Counter Clockwise: Hot Food Night

What happens when our basic human right to give food to each other is hijacked and made illegal by authorities? Last month, a Texas chef, Joan Cheever - who has been giving to those in need for more than 10 years - was fined $2,000. Cheever will be fighting the fine in Municipal Court on June 23, by arguing that under the 1999 Texas Religious Freedom Restoration Act, she has a right to serve food to the homeless because she considers it a free exercise of her religion. Prior to Joan Cheever, last November, a 90-year-old man in Florida was arrested for providing food to the homeless and faced 60 days jail time and a $500 fine.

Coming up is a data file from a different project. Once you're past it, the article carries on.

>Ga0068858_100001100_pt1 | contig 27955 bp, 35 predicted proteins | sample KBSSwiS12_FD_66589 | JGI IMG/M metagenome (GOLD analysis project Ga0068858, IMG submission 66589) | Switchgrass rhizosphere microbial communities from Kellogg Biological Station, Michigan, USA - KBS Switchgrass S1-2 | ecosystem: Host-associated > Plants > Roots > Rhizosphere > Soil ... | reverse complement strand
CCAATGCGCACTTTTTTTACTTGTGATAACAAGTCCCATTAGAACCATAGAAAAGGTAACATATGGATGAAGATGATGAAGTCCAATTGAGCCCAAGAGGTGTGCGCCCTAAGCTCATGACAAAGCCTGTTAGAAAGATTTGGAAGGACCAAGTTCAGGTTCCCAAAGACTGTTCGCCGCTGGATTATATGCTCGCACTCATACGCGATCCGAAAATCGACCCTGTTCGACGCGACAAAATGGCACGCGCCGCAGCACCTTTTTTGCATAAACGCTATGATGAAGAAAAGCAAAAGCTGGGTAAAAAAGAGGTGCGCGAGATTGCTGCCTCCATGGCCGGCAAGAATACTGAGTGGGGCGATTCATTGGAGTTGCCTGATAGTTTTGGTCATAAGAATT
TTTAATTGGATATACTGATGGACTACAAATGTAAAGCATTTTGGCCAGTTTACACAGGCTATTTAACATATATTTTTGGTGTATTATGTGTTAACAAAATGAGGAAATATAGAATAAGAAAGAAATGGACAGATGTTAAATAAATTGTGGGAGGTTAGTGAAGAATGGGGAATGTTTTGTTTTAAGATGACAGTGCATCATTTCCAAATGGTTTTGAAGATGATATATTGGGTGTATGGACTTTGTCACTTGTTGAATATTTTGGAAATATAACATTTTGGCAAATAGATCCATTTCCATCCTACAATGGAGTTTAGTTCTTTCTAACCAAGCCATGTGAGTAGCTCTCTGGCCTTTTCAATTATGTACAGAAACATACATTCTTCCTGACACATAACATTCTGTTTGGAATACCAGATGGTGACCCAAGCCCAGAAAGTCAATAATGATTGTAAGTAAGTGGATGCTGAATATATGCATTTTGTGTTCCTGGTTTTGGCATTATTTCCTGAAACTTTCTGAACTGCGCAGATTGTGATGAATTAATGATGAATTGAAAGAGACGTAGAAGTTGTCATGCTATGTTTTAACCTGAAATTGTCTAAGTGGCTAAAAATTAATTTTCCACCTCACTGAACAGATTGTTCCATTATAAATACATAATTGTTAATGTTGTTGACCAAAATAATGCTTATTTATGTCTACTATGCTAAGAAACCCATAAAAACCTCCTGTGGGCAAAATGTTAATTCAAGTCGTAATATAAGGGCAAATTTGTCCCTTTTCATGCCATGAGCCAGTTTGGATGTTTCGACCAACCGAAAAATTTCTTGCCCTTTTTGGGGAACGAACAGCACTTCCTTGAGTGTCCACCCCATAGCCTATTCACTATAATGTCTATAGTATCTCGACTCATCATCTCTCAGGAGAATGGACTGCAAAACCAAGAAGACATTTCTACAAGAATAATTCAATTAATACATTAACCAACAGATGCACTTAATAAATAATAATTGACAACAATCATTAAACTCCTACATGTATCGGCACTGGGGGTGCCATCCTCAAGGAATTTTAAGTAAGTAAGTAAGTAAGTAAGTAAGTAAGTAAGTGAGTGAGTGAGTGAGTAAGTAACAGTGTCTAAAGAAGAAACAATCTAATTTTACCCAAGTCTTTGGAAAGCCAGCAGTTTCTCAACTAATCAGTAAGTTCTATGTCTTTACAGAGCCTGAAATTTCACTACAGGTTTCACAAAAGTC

To date, 71 cities in the U.S. have outlawed feeding the homeless and the trend is rising quickly. In 2013 and 2014, 21 cities successfully criminalized giving to the homeless. Governments are battling activists by claiming that feeding the homeless perpetuates homelessness and interferes with business, which is not substantiated by statistics showing a decrease in homelessness. What kind of a world are we creating when we allow our social policing to bypass our good nature?

Hot Food Night

(You can email Niki at nikising [at] gmail.com.)

Born in Vancouver, Canada to African and European parents, Niki Singleton is now based in Brooklyn after traveling and living abroad for 10 years. She has undertaken residencies in France, the Netherlands, New York, Brooklyn, and Connecticut, and has had solo and two-person exhibitions in 287 Spring Gallery (New York), the Holocaust Museum (Dallas), and Imagine Ic (Amsterdam).